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The Supreme Court issued a decision Friday in the Carpenter v. U.S. case. The Court’s decision means that a warrant must now be obtained before being able to access cell site location information which is very similar, if not more accurate, than the Global Positioning System (GPS). This is a big victory for the American people and for privacy rights.
As technology advances, and we face innovations not previously dreamed of, many times poorly written legislation is taken advantage of to infringe on constitutional rights. As Chief Justice John Roberts said in his opinion:
“As technology has enhanced the Government’s capacity to encroach upon areas normally guarded from inquisitive eyes, this Court has sought to “assure[ ] preservation of that degree of privacy against government that existed when the Fourth Amendment was adopted.”
The government abused their power to obtain over 12,800 location points of Timothy Carpenter, a man who was eventually convicted after his cell phone was tracked near four robberies in the area. The Court ruled that positioning someone via tracking their cell site information is against their Fourth Amendment rights. They concluded that just because a citizen is stepping out into public does not mean that they give up their right to privacy.
The Supreme Court ruling means that now the vague and easily manipulated standard of “probable cause” and the previously established “third party doctrine” will no longer be the standard for law enforcement to acquire a justified warrant. The New York Times summarizes the new standard as demonstrating “specific and articulable facts showing that there are reasonable grounds to believe” that desired documents “are relevant and material to an ongoing criminal investigation.”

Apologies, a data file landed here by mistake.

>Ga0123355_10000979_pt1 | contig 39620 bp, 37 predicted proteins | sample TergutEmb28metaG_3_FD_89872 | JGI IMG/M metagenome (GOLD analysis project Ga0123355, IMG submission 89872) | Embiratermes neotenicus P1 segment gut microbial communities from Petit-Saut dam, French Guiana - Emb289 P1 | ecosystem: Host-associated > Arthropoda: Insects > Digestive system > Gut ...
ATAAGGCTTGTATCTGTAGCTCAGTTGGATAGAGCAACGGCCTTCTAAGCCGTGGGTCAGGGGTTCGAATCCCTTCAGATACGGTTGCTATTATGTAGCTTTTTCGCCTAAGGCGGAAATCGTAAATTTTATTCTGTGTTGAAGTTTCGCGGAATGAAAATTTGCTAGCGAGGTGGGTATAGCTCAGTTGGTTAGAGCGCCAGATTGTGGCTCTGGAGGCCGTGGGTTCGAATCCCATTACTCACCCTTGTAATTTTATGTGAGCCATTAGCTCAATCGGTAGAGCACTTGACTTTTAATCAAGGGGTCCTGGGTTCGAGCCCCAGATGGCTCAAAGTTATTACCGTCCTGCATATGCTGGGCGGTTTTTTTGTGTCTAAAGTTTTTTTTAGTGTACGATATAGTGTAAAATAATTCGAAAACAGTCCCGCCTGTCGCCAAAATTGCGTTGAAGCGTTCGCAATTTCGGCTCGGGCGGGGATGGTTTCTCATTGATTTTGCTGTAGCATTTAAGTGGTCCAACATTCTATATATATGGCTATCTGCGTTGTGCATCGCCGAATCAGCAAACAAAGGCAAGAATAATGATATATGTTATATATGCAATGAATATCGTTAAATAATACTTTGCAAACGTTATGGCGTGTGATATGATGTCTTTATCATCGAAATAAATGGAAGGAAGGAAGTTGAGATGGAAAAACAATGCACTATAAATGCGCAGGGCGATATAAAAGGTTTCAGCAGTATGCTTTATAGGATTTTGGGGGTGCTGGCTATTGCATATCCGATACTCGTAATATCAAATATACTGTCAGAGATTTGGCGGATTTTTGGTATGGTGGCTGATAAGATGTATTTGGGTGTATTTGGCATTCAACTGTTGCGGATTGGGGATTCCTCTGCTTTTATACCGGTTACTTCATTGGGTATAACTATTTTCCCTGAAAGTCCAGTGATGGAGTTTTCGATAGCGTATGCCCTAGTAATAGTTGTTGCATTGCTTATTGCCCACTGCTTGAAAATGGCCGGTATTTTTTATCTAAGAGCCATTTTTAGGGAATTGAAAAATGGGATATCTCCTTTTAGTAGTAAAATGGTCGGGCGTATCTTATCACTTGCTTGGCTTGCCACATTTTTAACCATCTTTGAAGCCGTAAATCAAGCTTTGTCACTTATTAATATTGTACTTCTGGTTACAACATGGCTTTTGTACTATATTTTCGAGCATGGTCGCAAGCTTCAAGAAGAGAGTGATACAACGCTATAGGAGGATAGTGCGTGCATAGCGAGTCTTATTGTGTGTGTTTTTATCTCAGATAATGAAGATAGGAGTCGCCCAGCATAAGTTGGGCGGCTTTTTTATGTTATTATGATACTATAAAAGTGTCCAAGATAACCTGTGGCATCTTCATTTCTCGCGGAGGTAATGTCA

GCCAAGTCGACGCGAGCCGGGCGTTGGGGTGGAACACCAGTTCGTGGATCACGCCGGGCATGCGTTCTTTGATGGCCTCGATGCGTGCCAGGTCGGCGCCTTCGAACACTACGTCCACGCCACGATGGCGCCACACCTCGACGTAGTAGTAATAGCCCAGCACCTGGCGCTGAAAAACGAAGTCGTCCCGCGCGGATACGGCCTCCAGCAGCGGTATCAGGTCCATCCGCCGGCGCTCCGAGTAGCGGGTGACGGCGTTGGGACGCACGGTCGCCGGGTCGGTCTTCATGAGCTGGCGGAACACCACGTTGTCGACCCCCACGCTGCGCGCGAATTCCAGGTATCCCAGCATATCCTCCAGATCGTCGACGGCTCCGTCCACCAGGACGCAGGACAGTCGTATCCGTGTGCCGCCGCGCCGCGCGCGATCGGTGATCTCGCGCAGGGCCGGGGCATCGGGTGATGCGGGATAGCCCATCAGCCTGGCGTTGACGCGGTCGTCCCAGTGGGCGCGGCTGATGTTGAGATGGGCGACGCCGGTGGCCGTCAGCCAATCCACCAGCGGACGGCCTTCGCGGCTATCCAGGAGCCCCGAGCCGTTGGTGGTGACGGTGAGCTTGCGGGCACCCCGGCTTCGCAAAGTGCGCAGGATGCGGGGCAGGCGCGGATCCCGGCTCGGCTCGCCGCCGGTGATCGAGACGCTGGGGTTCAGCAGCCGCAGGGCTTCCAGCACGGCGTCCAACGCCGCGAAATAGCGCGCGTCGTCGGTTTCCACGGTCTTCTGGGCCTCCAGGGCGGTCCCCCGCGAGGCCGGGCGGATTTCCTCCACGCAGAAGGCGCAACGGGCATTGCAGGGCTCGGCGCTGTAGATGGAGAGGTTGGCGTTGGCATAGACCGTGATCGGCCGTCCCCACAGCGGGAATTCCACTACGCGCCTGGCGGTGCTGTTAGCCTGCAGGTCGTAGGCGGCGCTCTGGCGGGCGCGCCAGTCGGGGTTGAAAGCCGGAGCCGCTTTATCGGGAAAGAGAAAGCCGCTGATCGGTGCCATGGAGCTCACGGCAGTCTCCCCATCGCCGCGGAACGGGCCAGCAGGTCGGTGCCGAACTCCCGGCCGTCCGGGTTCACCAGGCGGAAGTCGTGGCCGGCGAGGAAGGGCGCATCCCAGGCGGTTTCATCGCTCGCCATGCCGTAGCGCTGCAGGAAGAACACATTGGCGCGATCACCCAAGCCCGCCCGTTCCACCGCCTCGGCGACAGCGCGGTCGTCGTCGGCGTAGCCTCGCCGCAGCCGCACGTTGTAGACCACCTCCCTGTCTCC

Now civilians do not have to be concerned about being tracked merely because they leave their home and know that their Fourth Amendment rights are still being protected. Justice Roberts continued:
“A person does not surrender all Fourth Amendment protection by venturing into the public sphere. To the contrary, ‘what [one] seeks to preserve as private, even in an area accessible to the public, may be constitutionally protected.’”
This decision is a victory for the American people because it makes it more difficult for the government to spy on them and their personal records while acting as a safeguard for digital privacy. The U.S. federal government has a long history of spying on its citizens with little regard for the Fourth Amendment. The Carpenter decision is an important step in reversing that trend.
Our laws must keep evolving as technology does to ensure privacy rights continue to be protected, even over newer, advanced technological mediums. The precision and accuracy of these citizen’s whereabouts being taken is neither right nor just. Our rights do not disappear merely because society becomes more advanced.
The Supreme Court should be commended for its decision to limit the ability of the government to surveil its citizens in public.. Cellphones and other technologies are used daily to make life easier and should not be subject to government abuse. This decision is another step in the right direction in securing and updating the Constitution with the safety of the American people remaining a priority. Hopefully, other lawmakers will take note of this decision and work to build a better framework for safeguarding the privacy of all Americans.